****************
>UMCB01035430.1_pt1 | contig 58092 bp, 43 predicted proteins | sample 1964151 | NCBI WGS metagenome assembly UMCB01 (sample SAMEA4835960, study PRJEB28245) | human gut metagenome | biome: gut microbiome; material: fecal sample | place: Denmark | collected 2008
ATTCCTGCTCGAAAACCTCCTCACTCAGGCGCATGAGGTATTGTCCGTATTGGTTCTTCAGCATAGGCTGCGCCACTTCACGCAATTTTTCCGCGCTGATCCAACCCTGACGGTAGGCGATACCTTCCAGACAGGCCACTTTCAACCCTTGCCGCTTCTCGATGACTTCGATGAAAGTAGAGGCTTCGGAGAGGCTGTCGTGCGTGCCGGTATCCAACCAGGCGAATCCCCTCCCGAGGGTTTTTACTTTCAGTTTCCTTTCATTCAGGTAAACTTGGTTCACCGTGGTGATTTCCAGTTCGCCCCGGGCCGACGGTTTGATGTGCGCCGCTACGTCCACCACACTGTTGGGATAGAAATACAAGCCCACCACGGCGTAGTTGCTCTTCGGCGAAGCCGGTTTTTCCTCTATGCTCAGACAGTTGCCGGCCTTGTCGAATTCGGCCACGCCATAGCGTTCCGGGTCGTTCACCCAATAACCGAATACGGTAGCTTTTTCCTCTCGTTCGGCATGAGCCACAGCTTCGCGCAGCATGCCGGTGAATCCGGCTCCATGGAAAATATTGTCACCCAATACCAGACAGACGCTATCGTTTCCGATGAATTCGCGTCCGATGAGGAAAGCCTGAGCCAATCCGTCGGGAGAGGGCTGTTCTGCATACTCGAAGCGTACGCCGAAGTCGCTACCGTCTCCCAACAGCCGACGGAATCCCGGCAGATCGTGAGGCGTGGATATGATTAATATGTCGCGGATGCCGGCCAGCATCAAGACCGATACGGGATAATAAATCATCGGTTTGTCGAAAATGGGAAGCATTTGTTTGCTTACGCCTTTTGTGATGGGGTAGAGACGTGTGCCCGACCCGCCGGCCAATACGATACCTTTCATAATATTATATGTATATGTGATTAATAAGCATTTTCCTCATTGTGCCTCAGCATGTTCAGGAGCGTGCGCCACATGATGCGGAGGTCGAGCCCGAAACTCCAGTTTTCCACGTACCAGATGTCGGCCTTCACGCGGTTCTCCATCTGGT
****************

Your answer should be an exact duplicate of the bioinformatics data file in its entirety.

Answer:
>UMCB01035430.1_pt1 | contig 58092 bp, 43 predicted proteins | sample 1964151 | NCBI WGS metagenome assembly UMCB01 (sample SAMEA4835960, study PRJEB28245) | human gut metagenome | biome: gut microbiome; material: fecal sample | place: Denmark | collected 2008
ATTCCTGCTCGAAAACCTCCTCACTCAGGCGCATGAGGTATTGTCCGTATTGGTTCTTCAGCATAGGCTGCGCCACTTCACGCAATTTTTCCGCGCTGATCCAACCCTGACGGTAGGCGATACCTTCCAGACAGGCCACTTTCAACCCTTGCCGCTTCTCGATGACTTCGATGAAAGTAGAGGCTTCGGAGAGGCTGTCGTGCGTGCCGGTATCCAACCAGGCGAATCCCCTCCCGAGGGTTTTTACTTTCAGTTTCCTTTCATTCAGGTAAACTTGGTTCACCGTGGTGATTTCCAGTTCGCCCCGGGCCGACGGTTTGATGTGCGCCGCTACGTCCACCACACTGTTGGGATAGAAATACAAGCCCACCACGGCGTAGTTGCTCTTCGGCGAAGCCGGTTTTTCCTCTATGCTCAGACAGTTGCCGGCCTTGTCGAATTCGGCCACGCCATAGCGTTCCGGGTCGTTCACCCAATAACCGAATACGGTAGCTTTTTCCTCTCGTTCGGCATGAGCCACAGCTTCGCGCAGCATGCCGGTGAATCCGGCTCCATGGAAAATATTGTCACCCAATACCAGACAGACGCTATCGTTTCCGATGAATTCGCGTCCGATGAGGAAAGCCTGAGCCAATCCGTCGGGAGAGGGCTGTTCTGCATACTCGAAGCGTACGCCGAAGTCGCTACCGTCTCCCAACAGCCGACGGAATCCCGGCAGATCGTGAGGCGTGGATATGATTAATATGTCGCGGATGCCGGCCAGCATCAAGACCGATACGGGATAATAAATCATCGGTTTGTCGAAAATGGGAAGCATTTGTTTGCTTACGCCTTTTGTGATGGGGTAGAGACGTGTGCCCGACCCGCCGGCCAATACGATACCTTTCATAATATTATATGTATATGTGATTAATAAGCATTTTCCTCATTGTGCCTCAGCATGTTCAGGAGCGTGCGCCACATGATGCGGAGGTCGAGCCCGAAACTCCAGTTTTCCACGTACCAGATGTCGGCCTTCACGCGGTTCTCCATCTGGT